Australia’s wage price index, released today, revealed an increase in hourly earnings, excluding bonuses, of just 0.5%.
It left the year-on-year rate at just 1.9%, equaling the record low set in the prior quarter. With consumer price inflation running at 2.1%, it meant real wages growth went backwards for the first time since mid-2014.
That’s especially the case for private sector workers — the vast bulk of the labour market — whose saw hourly wages grow by just 1.8% over the past year, leaving them 0.3% worse off.
According to John Peters, senior economist at the Commonwealth Bank, there’s a good reason why wage growth is languishing at the lowest level seen since the survey began some 20 years ago: workers possess little real negotiating clout right now.
The reason is not as simple as weak labour market conditions, Peters says, noting that other factors such as technological change and labour market deregulation have also played a role.
Here’s his view on the role technology has played in placing downward pressure on wages.
A key reason behind the ongoing frail pulse of wages growth is most likely linked to the much more flexible labour market that has evolved in recent years against the backdrop of ongoing major structural changes (i.e. technological and digital revolutions) in the economy and jobs market. This dynamic has enabled companies to cap and bear down on wages growth in a relatively lacklustre jobs market.
And deregulation has also played a role, leading to marked shift in the structure of the labour market.
The major deregulation of labour and product markets since then has engendered major changes in the composition of employment. For instance, the share of part-time employment in Australia, has increased from around 10% in the early 1970s to over 30% at present, which is relatively high by international standards, especially for younger workers. And the services sector has been the chief source of employment growth over this period. Many areas in the services sector are heavily reliant on part-time workers. These areas are almost union free zones. Driving this point home are the facts that less than 5% of teenage workers and just 7% of workers in the 20-30 age group are union members. Not much collective bargaining going on here!
Peters says these factors have all contributed to “feeble wage pressures in recent years”, suggesting that its also being exacerbated by workers putting job security ahead of pay negotiations.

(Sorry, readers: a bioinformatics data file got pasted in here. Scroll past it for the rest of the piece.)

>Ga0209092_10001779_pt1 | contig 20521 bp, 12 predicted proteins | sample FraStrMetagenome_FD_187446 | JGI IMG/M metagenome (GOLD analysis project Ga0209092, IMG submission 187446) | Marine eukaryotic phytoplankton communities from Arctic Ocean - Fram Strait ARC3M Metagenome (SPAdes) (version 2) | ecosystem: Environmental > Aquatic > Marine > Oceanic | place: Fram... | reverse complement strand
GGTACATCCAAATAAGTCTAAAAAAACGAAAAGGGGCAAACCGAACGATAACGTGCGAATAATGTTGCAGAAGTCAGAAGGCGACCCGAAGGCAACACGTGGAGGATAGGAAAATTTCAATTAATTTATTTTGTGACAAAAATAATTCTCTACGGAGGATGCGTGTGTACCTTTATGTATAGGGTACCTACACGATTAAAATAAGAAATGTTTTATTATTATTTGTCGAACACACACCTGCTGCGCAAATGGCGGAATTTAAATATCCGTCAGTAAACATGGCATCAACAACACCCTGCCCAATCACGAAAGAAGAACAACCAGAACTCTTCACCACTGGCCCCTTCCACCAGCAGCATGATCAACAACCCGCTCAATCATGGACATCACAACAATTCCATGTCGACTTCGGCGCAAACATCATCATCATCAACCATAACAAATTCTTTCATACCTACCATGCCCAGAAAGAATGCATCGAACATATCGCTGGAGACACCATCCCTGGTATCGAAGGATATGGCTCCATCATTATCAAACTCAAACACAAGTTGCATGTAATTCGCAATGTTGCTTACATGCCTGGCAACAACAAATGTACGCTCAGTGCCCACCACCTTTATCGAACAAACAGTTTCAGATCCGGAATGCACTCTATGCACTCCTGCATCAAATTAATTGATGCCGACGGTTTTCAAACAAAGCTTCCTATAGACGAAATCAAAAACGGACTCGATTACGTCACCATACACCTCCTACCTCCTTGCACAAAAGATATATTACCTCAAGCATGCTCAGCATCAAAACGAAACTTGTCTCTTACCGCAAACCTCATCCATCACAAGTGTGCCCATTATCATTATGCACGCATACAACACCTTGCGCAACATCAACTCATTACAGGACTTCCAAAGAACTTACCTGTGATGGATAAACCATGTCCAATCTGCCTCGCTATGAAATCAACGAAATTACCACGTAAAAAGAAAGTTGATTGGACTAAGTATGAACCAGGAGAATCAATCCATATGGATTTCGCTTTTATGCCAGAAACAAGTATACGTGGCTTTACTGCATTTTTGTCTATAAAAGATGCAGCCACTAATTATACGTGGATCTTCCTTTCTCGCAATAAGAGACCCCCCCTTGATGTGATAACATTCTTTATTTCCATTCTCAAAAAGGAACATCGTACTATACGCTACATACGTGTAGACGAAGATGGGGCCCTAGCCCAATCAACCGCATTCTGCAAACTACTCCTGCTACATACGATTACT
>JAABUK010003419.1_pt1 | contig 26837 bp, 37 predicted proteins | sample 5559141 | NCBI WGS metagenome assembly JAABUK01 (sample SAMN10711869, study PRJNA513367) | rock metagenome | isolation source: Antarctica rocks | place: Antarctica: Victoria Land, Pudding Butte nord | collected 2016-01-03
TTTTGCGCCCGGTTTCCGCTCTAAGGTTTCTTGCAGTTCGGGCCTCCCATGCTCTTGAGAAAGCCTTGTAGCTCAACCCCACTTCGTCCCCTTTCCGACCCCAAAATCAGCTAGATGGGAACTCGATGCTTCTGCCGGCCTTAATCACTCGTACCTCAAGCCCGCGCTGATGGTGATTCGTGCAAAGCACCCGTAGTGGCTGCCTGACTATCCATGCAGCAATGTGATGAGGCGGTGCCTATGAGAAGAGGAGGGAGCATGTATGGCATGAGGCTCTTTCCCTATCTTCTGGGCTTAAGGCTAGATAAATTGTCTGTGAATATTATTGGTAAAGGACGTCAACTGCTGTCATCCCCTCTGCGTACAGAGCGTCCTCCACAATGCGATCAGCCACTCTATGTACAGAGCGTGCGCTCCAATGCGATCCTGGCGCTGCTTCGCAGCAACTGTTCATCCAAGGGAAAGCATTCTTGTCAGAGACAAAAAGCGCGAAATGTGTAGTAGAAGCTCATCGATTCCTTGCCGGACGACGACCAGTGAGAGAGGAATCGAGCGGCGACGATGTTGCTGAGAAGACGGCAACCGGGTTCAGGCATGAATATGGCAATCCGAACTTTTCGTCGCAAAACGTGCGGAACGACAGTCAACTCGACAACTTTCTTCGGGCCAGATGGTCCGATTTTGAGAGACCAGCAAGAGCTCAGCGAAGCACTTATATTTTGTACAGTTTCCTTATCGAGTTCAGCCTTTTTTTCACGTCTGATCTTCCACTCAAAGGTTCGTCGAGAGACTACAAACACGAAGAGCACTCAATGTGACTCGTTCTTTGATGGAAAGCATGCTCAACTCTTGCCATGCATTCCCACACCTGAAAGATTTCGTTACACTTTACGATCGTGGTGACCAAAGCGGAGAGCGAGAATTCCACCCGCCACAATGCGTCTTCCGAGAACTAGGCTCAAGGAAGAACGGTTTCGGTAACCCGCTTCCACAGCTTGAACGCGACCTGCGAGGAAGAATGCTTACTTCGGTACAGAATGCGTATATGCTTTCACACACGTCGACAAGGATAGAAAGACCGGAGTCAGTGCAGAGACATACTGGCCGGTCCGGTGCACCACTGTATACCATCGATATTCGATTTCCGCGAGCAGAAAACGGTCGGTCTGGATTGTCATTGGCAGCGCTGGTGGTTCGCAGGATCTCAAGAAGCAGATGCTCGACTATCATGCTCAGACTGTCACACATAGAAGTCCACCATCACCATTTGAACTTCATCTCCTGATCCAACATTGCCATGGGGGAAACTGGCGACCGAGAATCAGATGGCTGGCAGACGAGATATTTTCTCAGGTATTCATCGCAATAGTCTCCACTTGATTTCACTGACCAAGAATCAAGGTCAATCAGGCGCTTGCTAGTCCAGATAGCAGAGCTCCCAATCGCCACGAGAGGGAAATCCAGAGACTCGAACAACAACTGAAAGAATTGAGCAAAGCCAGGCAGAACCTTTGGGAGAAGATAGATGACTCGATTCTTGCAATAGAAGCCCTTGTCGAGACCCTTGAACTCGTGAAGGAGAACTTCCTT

“In a period of jobs market slack with high levels of underemployment, employees tend to “cop it on the chin” and accept lower wages in return for heightened job security,” he says.
While those factors have been driving wage pressures lower, the question that all workers want to know is when will wage growth start to accelerate again?
Both the RBA and government are forecasting a pickup in the years ahead, particularly the latter who are projecting that wages will grow by 3.75% by the 2020/21 financial year.
While all Australian workers would welcome such an increase, particularly if it’s more, Peters — like others — thinks that projection is a tad optimistic, suggesting that an increase of this scale looks like “a bridge too far”.
Even at the zenith of the recent mining boom, wages growth peaked at 4.3% per annum in late 2008 — a historically a benign result compared to previous booms in Australia. Back in late 2008, the unemployment rate was running just above the 4% mark and the inflation rate was running at 5% per annum — twice the central bank’s target. So it is hard to see how wages will grow toward this 4% level over the next four years as the Federal Budget has forecast, especially in the context of likely much higher unemployment and lower inflation over the 4 year budget forecast period.
It’s understandable why Peters and others are sceptical, particularly when looking at the chart below tracking the government’s past forecasts for wage growth.
Year-after-year it’s been too optimistic, merely pushing back the wages recovery to a later date.
“For the record, wages outcomes have undershot budget forecasts over the past six years. Thus the forecasts risks are heavily skewed to the downside given there is elevated slack in the labour market and underutilisation is high,” he says.
Perhaps it’ll be seventh time lucky on this occasion.
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